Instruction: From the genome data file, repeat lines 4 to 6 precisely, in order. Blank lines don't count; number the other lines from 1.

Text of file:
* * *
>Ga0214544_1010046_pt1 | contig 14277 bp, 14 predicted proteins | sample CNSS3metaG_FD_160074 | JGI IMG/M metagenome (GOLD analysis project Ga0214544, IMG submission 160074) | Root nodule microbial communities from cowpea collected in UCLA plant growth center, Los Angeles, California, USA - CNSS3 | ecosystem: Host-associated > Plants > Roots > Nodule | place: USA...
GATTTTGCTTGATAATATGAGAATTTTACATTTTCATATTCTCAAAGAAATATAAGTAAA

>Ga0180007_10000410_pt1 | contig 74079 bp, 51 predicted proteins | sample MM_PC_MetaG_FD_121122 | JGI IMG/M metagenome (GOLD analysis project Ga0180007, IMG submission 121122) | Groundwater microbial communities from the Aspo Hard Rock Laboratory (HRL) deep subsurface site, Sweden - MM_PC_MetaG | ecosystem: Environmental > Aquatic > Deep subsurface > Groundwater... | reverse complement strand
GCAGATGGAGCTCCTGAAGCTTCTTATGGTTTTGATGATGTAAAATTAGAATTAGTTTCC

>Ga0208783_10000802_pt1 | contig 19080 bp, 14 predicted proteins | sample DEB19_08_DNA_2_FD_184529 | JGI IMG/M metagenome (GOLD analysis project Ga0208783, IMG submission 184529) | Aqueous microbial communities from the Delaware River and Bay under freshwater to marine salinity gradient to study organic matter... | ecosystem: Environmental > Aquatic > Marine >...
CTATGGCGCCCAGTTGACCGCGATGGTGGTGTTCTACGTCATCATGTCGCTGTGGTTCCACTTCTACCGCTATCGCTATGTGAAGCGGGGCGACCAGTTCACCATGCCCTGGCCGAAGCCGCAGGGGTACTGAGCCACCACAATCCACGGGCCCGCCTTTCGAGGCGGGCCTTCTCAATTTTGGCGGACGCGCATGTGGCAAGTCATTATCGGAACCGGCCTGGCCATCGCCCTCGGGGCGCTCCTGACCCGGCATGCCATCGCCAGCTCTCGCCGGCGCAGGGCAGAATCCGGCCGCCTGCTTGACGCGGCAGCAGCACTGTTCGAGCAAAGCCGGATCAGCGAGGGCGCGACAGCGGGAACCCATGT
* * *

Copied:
GCAGATGGAGCTCCTGAAGCTTCTTATGGTTTTGATGATGTAAAATTAGAATTAGTTTCC

>Ga0208783_10000802_pt1 | contig 19080 bp, 14 predicted proteins | sample DEB19_08_DNA_2_FD_184529 | JGI IMG/M metagenome (GOLD analysis project Ga0208783, IMG submission 184529) | Aqueous microbial communities from the Delaware River and Bay under freshwater to marine salinity gradient to study organic matter... | ecosystem: Environmental > Aquatic > Marine >...
CTATGGCGCCCAGTTGACCGCGATGGTGGTGTTCTACGTCATCATGTCGCTGTGGTTCCACTTCTACCGCTATCGCTATGTGAAGCGGGGCGACCAGTTCACCATGCCCTGGCCGAAGCCGCAGGGGTACTGAGCCACCACAATCCACGGGCCCGCCTTTCGAGGCGGGCCTTCTCAATTTTGGCGGACGCGCATGTGGCAAGTCATTATCGGAACCGGCCTGGCCATCGCCCTCGGGGCGCTCCTGACCCGGCATGCCATCGCCAGCTCTCGCCGGCGCAGGGCAGAATCCGGCCGCCTGCTTGACGCGGCAGCAGCACTGTTCGAGCAAAGCCGGATCAGCGAGGGCGCGACAGCGGGAACCCATGT